Despite all my big talking about my enormous ego, I actually do find myself to be quite boring. I live with me all the time, 24 hours a day. I understand how I think, how I work. I know myself inside and out. So what in the fuck would I want with more of me? Furthermore, the positive qualities that I have, have come quite naturally to me, so I don't find them to be that remarkable. Whereas qualities that I can't seem to cultivate within myself absolutely captivate me. I'm fascinated with anyone who can do something that I absolutely cannot do, and do it well.
If I were to visit Korea for a week, I'm fairly certain I might size her up as loud, flashy, pushy, commercial, excessively and unnecessarily disordered, nonsensical, frustrating and obnoxious. Lucky for me, I didn't visit Korea for a week -- I moved to Korea. I've had time (and, really, no choice but) to peel back the surface layers, and see what's going on underneath. I've had time to dismiss my initial reservations and hesitance to come into contact with anything that is different, strange and disarming to me, and to allow something entirely separate from myself to become familiar. In short, I've been challenged by Korea. Because it's not the same as me, because I don't naturally understand everything (almost anything) that goes on here. I'm not bored here.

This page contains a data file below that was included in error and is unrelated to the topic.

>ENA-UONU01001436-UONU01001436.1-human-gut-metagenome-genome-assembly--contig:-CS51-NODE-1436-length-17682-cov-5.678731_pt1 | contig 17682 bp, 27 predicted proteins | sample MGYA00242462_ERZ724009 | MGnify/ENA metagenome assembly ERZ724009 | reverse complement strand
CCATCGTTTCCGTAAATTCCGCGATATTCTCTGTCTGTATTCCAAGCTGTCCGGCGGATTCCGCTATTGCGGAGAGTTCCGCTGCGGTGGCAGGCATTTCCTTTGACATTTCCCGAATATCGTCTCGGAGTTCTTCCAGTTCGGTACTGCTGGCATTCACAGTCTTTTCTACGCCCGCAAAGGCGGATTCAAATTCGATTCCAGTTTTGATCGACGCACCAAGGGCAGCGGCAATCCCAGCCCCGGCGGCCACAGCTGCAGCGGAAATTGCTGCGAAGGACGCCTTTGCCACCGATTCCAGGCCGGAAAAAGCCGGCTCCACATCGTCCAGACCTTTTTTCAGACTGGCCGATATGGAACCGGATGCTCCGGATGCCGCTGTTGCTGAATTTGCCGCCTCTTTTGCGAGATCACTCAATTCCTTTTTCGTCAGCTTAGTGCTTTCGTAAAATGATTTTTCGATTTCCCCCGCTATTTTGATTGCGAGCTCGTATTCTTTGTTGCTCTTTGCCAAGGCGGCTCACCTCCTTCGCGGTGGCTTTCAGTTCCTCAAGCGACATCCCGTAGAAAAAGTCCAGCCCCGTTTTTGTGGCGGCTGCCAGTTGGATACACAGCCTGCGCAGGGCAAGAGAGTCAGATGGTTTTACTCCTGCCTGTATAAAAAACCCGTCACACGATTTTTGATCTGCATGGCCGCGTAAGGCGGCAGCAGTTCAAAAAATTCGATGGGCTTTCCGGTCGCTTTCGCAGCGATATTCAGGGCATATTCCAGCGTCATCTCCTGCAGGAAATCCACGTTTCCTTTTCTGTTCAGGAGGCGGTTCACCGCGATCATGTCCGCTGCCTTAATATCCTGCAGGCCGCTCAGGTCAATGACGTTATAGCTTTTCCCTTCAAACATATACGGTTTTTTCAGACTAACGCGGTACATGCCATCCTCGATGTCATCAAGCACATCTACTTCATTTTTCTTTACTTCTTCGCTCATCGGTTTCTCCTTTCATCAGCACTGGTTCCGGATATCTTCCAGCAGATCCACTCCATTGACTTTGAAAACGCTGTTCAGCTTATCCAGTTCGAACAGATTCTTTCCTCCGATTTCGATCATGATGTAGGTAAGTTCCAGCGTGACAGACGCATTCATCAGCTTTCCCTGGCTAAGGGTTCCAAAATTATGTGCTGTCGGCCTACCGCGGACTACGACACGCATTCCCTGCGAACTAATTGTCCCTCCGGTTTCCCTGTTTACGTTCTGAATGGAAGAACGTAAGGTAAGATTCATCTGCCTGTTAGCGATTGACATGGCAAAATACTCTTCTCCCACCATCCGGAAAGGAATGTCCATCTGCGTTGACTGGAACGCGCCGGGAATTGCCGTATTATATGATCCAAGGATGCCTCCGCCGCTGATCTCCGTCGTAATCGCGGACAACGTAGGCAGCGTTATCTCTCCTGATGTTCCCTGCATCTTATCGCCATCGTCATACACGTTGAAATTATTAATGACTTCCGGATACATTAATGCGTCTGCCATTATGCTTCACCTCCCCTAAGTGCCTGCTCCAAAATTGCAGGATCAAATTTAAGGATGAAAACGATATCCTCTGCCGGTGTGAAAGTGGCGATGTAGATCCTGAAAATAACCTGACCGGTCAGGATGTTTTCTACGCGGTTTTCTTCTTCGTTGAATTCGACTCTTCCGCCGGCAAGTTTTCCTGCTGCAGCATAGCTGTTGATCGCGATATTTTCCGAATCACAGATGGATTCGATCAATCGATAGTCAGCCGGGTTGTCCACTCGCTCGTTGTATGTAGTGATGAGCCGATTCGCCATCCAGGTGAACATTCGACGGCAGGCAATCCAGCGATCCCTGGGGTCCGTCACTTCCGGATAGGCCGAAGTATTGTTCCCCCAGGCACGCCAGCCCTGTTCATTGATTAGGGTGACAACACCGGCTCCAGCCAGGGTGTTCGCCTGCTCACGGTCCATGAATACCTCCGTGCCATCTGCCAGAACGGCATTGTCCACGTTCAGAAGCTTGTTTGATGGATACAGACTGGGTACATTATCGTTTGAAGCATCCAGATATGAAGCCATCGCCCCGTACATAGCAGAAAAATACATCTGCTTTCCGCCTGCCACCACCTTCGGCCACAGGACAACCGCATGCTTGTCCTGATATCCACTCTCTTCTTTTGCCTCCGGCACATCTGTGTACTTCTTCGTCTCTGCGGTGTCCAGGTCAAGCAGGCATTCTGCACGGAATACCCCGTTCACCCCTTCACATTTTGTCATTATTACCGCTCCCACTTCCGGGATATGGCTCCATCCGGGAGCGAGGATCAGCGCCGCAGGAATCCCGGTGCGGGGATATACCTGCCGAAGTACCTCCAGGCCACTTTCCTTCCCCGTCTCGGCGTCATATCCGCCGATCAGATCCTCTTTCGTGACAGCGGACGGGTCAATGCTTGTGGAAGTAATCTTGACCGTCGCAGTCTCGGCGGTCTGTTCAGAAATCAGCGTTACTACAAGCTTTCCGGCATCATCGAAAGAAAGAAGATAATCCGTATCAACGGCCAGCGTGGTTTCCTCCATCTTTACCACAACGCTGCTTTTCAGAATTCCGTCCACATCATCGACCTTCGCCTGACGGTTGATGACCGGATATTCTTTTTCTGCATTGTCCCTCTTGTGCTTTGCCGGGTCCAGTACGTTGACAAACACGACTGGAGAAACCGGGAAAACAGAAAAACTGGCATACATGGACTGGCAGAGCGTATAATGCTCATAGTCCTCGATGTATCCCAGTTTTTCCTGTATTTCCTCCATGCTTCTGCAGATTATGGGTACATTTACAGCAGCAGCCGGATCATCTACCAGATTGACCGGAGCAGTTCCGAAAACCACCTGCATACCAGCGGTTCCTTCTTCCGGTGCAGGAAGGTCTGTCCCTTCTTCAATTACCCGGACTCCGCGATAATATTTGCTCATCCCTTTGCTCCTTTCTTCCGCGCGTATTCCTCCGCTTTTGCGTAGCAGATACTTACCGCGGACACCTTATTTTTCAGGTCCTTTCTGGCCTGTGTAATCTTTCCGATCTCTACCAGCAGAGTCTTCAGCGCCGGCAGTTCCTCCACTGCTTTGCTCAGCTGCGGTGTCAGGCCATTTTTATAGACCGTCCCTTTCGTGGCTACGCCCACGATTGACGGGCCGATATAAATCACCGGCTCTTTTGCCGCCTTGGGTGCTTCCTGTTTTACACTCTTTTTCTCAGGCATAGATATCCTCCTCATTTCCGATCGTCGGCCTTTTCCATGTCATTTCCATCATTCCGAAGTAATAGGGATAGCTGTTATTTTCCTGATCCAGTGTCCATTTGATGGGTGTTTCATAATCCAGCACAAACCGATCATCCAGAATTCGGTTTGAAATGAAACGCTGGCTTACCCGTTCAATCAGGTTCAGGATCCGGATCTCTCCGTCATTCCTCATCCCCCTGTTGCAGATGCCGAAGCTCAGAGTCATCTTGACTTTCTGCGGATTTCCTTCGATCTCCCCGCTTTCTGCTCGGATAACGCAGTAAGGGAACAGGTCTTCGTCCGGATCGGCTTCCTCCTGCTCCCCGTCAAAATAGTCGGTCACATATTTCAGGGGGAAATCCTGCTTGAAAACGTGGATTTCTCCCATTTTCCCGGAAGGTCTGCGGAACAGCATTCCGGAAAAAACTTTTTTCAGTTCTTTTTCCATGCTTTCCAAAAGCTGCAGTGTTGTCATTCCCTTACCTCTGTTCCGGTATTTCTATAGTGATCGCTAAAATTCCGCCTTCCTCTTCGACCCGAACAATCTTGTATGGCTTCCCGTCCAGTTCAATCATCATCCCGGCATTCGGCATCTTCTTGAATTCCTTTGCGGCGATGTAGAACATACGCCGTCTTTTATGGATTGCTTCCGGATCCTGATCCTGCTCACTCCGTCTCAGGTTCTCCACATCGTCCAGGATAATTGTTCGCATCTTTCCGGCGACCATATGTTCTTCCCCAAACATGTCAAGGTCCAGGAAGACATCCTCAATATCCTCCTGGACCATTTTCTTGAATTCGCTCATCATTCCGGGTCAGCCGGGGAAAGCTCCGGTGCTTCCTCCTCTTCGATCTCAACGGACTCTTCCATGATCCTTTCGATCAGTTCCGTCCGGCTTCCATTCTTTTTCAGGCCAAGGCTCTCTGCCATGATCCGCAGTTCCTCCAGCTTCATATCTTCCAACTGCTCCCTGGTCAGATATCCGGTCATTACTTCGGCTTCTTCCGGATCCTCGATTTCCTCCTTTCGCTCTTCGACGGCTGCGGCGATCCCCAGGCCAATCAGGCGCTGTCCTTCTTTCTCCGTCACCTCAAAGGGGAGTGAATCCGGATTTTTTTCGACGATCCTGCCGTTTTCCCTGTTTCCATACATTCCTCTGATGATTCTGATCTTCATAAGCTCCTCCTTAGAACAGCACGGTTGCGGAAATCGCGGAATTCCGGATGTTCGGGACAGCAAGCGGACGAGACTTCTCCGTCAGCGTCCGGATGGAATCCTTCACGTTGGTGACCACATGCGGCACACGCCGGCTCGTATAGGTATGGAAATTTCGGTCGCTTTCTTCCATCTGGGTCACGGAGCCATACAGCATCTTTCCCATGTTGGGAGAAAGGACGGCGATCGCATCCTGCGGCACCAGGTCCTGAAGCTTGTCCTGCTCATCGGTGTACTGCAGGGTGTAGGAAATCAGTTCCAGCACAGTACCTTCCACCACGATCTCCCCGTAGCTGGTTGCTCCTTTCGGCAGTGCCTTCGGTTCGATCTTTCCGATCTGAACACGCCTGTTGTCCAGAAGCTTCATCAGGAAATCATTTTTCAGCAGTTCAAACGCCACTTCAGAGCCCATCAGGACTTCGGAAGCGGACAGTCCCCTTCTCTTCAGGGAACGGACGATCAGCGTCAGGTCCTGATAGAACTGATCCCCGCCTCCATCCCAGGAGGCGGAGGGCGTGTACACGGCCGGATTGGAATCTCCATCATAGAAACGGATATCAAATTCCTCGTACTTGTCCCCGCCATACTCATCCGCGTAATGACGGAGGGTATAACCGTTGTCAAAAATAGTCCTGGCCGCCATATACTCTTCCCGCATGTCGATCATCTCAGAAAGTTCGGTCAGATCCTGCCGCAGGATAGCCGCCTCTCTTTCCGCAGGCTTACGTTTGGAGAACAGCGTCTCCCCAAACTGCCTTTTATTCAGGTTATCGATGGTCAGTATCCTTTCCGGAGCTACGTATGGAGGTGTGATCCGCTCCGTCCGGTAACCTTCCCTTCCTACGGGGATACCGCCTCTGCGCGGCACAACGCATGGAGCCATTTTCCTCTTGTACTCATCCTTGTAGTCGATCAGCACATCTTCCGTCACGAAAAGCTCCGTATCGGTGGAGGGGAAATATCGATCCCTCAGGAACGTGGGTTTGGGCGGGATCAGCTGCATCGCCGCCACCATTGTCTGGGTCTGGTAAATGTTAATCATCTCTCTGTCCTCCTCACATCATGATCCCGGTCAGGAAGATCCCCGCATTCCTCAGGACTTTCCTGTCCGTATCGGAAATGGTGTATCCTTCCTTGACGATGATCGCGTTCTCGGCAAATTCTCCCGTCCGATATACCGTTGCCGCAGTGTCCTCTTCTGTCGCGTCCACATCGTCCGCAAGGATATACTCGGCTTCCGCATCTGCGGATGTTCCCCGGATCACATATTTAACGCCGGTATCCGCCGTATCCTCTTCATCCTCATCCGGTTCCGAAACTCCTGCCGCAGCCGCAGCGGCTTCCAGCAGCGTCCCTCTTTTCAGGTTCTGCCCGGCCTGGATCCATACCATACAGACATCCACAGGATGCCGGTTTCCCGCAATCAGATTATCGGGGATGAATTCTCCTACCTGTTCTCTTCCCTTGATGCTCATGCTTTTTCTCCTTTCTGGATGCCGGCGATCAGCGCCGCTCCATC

And Korea can teach me, if I let her. I don't need to go to a place that reflects every quality I already appreciate -- I can save that for my retirement. I'm still young and I'm still learning, and I want to find out what all there is out there for me to love. I lived in New York for nearly six years before I came to Korea -- I already knew I loved beautiful architecture, well developed public spaces, street art and a wealth of ethnic diversity. But what else would I find out I loved if I went to a place that didn't have those things (Korea)? I've found out I love a city that's easy to get lost in (as long as I'm not going to an appointment, obviously), a city that demonstrates an almost astounding sense of contrast (hurry up and take the long way around, centuries old palaces setting right next to modish coffee shops). A city that somehow will never feel as lonely as New York sometimes could, no matter how much time I spend alone, because of the smothering nature of the culture.
It all goes back to that night at the hostel in Paris, where me and a 30 year old Japanese architect (the sole Asian in the hostel that night) sat in the kitchen and tried to figure out why it was, exactly, Paris just wasn't doing it for us. I love to quote the line he came out with then, to anyone and everyone who will listen: "I just cannot find the chaos in this city."
Paris bored me to tears, because Paris is all straight streets, quiet sunny afternoon cafes, no garbage on the streets and soft-spoken merchants. Paris is way, way too fucking much like me. Korea, on the other hand, is a hot fucking mess. The crowds and the noise and the fly-by-night urban layout, the neon and the smells, the generations overlapping -- it's a right fucking mess. And it's changing everyday. It's absolutely everything that I'm not. Or that I'd rather not admit to being, anyway. And that's exactly why I love it.